TWO WARS AT ONCE
In fact, the Qing empire was not only being subsumed under floods but was also having to defend itself from human attackers in the southwest. The problems multiplied each other. The breached dykes interrupted the delivery of supplies. This meant the people living along the river were dying, and the soldiers on the front line were starving.
Fortunately, the then Grand Secretary Mingju (納蘭明珠) recommended a capable talent named Jin Fu (靳輔) to the emperor as a man who could help.
A SAGE ARRIVES
Like other boys in feudal China, Jin Fu had begun to prepare for the Imperial Examination at a very young age. He was diligent and polite and entered the political arena when he was 16. In the six years following 1671, the 38-year-old Jin was provincial governor of Anhui Province. Because of his justice and capability, local people praised him highly.
One day, Jin was accredited to be Governor-General of the Yellow River (河道總督). On his way to the appointed post, he would meet a man who would become his lifelong partner in harnessing the power of the great waterway.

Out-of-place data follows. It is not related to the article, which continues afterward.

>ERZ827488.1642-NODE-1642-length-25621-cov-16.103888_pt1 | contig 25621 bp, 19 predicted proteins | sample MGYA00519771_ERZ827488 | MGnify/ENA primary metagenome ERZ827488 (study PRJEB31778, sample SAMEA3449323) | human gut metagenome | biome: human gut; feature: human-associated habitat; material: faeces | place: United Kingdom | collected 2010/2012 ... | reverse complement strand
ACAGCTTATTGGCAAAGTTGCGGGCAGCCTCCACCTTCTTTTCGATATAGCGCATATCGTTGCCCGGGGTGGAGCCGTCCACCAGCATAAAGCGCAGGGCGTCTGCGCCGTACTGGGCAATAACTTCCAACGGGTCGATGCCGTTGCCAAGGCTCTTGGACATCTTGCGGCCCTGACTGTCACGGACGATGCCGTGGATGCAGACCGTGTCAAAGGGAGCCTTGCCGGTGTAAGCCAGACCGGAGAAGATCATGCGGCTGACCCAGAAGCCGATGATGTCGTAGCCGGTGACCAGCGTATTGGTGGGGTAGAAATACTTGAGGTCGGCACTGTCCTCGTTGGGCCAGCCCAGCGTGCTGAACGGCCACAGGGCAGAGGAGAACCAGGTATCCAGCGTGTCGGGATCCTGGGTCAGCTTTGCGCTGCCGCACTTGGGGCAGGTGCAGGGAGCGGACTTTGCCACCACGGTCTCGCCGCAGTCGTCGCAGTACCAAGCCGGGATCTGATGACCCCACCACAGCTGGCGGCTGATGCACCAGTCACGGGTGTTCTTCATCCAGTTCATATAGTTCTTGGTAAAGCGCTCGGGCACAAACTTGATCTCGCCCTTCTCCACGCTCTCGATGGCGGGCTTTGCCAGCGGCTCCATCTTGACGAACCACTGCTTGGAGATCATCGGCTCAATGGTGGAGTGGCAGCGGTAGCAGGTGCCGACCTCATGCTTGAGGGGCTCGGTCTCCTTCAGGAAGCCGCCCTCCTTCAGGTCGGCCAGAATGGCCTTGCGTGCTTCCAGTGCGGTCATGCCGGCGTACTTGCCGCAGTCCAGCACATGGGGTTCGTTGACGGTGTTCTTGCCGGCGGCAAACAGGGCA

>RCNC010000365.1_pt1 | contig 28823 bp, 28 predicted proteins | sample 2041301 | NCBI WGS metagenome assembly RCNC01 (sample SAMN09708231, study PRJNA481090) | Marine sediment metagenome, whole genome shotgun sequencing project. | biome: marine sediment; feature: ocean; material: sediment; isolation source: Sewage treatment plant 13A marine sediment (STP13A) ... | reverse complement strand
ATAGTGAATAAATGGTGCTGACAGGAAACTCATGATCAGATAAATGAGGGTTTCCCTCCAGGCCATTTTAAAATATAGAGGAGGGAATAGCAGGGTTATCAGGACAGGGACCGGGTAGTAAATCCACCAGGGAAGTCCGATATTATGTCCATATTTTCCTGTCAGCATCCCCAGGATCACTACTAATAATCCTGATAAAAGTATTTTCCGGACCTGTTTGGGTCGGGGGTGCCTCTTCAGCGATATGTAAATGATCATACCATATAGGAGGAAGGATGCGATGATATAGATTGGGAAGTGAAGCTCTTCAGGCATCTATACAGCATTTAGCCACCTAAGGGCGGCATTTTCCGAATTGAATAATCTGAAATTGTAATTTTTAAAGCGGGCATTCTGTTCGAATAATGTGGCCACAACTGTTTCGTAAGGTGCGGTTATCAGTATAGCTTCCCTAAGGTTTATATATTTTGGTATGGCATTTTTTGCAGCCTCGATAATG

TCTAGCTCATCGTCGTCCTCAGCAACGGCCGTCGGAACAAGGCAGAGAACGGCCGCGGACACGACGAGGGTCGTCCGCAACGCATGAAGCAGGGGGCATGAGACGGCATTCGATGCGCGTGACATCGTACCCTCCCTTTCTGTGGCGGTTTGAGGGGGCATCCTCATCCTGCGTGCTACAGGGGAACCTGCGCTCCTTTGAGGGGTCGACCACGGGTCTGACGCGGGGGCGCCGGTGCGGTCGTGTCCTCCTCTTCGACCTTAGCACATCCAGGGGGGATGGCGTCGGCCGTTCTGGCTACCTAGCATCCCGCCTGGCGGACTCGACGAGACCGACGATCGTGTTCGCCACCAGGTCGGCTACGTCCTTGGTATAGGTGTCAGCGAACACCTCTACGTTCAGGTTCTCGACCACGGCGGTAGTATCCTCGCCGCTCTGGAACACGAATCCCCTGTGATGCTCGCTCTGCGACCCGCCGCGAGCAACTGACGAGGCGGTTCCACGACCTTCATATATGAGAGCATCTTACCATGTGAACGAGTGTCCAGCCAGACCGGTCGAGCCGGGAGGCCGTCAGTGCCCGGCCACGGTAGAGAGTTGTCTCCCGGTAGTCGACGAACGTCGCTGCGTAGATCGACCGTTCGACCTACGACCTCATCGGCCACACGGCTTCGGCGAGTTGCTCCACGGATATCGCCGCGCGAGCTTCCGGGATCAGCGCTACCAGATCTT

Jin Fu stopped by a temple in Handan, Hebei Province (河北邯鄲), and a poem on the wall attracted his attention. Looking at the words, he concluded that the poet was not a good scholar because he said the pursuit of being an official was like an illusory dream of fame and reputation.
The poet was Chen Huang (陳潢), who worked under the name Hebo (河伯), the river god of China. They met, and the poet told Jin that compared with the ordinary “eight-legged essay” (八股文) (a standard writing format), the harnessing of the river was a much more meaningful and exciting job. The poet shared his opinions, and some of the experiences he had gathering traveled along the Yellow River in the past. Jin was inspired, and realized that the young man in front of him would be the most helpful partner he could work with.